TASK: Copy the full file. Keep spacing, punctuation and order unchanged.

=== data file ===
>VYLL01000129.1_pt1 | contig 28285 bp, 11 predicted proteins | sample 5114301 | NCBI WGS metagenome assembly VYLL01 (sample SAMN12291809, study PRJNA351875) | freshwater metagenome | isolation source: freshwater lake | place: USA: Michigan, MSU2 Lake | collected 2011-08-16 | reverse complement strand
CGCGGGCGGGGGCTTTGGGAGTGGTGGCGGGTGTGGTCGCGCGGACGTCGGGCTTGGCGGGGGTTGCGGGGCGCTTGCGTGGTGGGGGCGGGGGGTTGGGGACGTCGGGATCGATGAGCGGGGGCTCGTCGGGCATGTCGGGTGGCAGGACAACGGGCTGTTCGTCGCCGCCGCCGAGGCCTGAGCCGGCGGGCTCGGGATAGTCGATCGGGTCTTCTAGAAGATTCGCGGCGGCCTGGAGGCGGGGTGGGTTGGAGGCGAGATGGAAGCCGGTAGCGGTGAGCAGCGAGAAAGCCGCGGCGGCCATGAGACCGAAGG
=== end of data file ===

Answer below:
>VYLL01000129.1_pt1 | contig 28285 bp, 11 predicted proteins | sample 5114301 | NCBI WGS metagenome assembly VYLL01 (sample SAMN12291809, study PRJNA351875) | freshwater metagenome | isolation source: freshwater lake | place: USA: Michigan, MSU2 Lake | collected 2011-08-16 | reverse complement strand
CGCGGGCGGGGGCTTTGGGAGTGGTGGCGGGTGTGGTCGCGCGGACGTCGGGCTTGGCGGGGGTTGCGGGGCGCTTGCGTGGTGGGGGCGGGGGGTTGGGGACGTCGGGATCGATGAGCGGGGGCTCGTCGGGCATGTCGGGTGGCAGGACAACGGGCTGTTCGTCGCCGCCGCCGAGGCCTGAGCCGGCGGGCTCGGGATAGTCGATCGGGTCTTCTAGAAGATTCGCGGCGGCCTGGAGGCGGGGTGGGTTGGAGGCGAGATGGAAGCCGGTAGCGGTGAGCAGCGAGAAAGCCGCGGCGGCCATGAGACCGAAGG